To create a digital set to match the image from an existing CG movie. The scene should include a natural phenomena, be modeled using only SUB-D's, and be apart of a five second animated set.
Step One: CG Movie Selection
We immediately left the gates running! We began to look up all the best animated films that come to mind. Eventually landing on the film Kung Fu Panda. We knew that our team wanted to create something with a complex model and a very textured and beautiful scene. We found two scenes that intrigued us.
Upon much discussion, we decided on the first image. It fit our scope of three weeks better, while showing off a range of skills. This scene also is more striking of an image.
Step Two: Splitting up the Roles
We then discussed our strengths and weaknesses as a team and decided our tasks for the project, beginning to end.
Matt: The rocks and staircase
Ryan: The moss, sculpted elements of the palace, and the palace foundation
Katelyn: The structural elements of the palace
Katie: The Tree
Matt: The stairs and foundation
Ryan: The rocks and moss
Katelyn: The architectural pieces of the palace
Katie: The palace patterns
Rolling Fog Effect
Step Three: Modeling Begins
We split up and went to work. Each person worked on their piece of the pie.
Matt created the stairs and rocks to go in front of the palace
Ryan quickly modeled the foundation of the temple using duplicate tool, then sculpted the "elephant" topper, the roof dragons, and the main detailed pillars in Mudbox. Overall, they are a tad messy-looking, but they are seen from a distance so they work perfectly for the scene.
Katelyn put her head down and created the structural foundation of the Jade temple
Katie modeled and textured the tree, and then created the leaves to match the reference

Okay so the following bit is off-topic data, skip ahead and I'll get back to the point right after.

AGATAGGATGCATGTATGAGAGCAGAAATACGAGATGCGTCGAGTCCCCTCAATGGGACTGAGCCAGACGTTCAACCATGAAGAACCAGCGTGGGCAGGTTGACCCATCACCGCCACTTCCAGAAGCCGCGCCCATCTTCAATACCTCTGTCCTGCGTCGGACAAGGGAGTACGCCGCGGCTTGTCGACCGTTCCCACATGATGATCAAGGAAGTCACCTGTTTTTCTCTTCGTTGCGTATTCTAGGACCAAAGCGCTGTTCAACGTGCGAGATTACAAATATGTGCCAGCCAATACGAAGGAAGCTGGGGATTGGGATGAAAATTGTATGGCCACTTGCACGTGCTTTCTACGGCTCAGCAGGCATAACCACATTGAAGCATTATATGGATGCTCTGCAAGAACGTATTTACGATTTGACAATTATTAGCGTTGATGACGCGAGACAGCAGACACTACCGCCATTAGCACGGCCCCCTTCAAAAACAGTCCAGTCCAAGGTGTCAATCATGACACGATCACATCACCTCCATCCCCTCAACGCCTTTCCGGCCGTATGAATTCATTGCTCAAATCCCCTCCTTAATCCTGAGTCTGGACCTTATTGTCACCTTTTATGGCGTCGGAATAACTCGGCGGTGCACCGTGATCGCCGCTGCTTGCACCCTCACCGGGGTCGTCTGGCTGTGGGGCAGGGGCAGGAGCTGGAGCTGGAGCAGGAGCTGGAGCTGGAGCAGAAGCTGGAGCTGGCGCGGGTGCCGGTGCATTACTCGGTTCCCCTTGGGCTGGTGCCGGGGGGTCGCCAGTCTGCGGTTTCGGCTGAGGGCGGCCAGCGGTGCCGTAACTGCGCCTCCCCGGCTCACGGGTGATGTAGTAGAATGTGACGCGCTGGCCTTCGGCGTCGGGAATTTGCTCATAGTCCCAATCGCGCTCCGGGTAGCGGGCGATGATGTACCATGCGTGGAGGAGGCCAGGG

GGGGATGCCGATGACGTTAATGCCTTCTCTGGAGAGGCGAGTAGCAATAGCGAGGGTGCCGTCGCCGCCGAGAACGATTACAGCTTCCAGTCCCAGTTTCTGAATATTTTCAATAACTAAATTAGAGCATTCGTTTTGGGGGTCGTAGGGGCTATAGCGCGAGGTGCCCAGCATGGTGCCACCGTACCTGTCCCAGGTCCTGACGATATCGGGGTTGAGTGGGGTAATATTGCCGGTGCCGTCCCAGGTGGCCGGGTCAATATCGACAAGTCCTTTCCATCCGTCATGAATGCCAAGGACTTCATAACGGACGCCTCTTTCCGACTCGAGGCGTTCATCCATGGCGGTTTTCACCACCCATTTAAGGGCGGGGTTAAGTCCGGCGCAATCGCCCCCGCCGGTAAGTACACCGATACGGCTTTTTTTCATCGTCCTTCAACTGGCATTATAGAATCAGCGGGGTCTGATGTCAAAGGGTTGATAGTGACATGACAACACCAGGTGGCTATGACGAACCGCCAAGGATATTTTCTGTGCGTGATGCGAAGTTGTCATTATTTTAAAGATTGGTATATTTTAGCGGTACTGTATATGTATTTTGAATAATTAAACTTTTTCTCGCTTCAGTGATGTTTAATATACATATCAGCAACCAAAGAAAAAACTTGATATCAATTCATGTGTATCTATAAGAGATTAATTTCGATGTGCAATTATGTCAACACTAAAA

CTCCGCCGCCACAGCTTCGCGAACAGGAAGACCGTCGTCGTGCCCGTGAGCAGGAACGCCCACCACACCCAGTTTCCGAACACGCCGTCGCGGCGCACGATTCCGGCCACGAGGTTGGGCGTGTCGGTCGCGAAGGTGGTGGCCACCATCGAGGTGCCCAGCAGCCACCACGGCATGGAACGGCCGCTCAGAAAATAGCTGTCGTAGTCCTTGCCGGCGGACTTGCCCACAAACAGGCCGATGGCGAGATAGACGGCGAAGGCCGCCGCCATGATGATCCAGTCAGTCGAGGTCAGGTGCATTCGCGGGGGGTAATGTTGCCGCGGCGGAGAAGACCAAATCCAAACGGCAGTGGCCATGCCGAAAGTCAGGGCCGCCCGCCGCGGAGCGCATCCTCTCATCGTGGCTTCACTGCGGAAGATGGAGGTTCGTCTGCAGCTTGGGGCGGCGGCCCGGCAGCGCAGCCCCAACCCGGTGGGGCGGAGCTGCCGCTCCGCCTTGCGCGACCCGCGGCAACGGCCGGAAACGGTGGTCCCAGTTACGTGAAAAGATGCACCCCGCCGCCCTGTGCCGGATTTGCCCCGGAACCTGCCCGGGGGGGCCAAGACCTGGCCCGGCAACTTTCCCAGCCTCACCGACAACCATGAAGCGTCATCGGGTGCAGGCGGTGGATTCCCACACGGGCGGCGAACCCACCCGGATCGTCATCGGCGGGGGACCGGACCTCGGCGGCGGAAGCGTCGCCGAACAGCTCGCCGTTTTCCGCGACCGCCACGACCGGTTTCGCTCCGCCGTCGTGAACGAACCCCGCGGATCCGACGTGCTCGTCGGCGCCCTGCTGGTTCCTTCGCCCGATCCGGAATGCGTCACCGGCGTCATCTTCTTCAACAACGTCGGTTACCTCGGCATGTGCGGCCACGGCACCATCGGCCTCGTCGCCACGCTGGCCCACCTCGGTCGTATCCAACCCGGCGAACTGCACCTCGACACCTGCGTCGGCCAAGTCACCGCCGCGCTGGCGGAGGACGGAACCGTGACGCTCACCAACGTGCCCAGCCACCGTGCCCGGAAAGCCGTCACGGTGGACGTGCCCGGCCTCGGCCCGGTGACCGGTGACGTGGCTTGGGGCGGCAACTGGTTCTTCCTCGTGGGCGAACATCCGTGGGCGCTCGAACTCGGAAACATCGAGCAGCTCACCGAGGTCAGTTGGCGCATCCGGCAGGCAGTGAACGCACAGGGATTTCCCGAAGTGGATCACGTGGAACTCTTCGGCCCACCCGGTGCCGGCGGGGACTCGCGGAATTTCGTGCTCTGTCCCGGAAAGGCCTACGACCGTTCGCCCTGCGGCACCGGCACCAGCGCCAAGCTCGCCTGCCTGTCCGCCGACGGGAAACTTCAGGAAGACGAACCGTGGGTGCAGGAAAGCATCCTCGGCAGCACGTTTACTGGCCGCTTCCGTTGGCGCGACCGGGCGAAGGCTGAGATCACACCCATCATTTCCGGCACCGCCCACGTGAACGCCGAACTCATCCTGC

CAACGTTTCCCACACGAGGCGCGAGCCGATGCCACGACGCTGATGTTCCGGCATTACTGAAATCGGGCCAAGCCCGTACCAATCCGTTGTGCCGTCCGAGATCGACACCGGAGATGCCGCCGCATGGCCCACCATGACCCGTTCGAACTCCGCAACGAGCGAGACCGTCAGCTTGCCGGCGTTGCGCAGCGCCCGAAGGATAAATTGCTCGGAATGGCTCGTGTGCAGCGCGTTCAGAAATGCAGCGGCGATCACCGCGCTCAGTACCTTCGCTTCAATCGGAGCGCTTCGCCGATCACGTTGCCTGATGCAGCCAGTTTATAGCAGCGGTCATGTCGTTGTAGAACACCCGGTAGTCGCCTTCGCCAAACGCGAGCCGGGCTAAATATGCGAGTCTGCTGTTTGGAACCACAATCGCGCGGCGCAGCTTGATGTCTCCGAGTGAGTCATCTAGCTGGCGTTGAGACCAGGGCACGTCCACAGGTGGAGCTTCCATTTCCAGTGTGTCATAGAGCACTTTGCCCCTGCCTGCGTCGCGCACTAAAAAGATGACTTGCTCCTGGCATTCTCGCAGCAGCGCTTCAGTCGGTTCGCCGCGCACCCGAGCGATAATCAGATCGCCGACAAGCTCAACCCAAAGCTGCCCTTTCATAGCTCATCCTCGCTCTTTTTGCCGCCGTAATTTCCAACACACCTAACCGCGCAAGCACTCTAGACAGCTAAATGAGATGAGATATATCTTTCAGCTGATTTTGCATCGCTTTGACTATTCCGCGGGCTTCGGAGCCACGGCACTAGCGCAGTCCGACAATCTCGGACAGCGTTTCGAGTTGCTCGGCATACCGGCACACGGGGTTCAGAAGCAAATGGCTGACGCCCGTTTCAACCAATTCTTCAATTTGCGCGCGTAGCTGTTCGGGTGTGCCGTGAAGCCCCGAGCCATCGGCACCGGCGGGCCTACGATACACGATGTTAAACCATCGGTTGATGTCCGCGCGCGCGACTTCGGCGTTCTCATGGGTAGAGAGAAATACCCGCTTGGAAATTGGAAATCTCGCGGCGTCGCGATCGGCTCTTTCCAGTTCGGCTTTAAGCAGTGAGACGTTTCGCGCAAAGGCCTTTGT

Step Four: Set Dressing and Reference Matching
Once all of the models were created, Ryan went through and created a master file and matched the reference as close as possible.
Once the scene was collected, Ryan realized that some parts didn't match up with the reference exactly. He then went in and addressed these issues in the model and tried to match this up as close as possible. Using the soft select tool, to achieve the bend in the roof, and the duplicate tool to achieve the railings, roofings, as well as, the multiple tiers.
The retouched version was then ready to be surfaced
Step Five: Surfacing the Scene
While the models were being finished, Katie went to town on the painted textures for the palace. She created the patterns for the lower hang, and tillable textures for the main faces, so that when the models were completed she could slap them onto them and adjust. She then began to create texture after texture, for the rocks, the roofing, and the door. She used a mixture of Photoshop, Substance Designer, Substance Painter, and RenderMan materials. Here are just a few of the hand painted textures.
At the same time, Matt was texturing the foundation and stairs to round out the textures.
Step Six: Adjusting for Incomplete Models
As textures began to be placed, we realized that a part of the stairs was incomplete, the roof panels were misplaced, and the moss needed to be modeled. Ryan tackled these. Not knowing the best way to go about creating this natural model. He asked his peers and discovered a technique called Metaballs. In which, you can create spheres that when colliding, morph into one another. This technique worked very well and the moss was created. The stairs were missing a simple addition of a cylinder, railings, and another layer of stairs, these were quick and easy. Lastly, the roof was a quick soft select to move it back into place.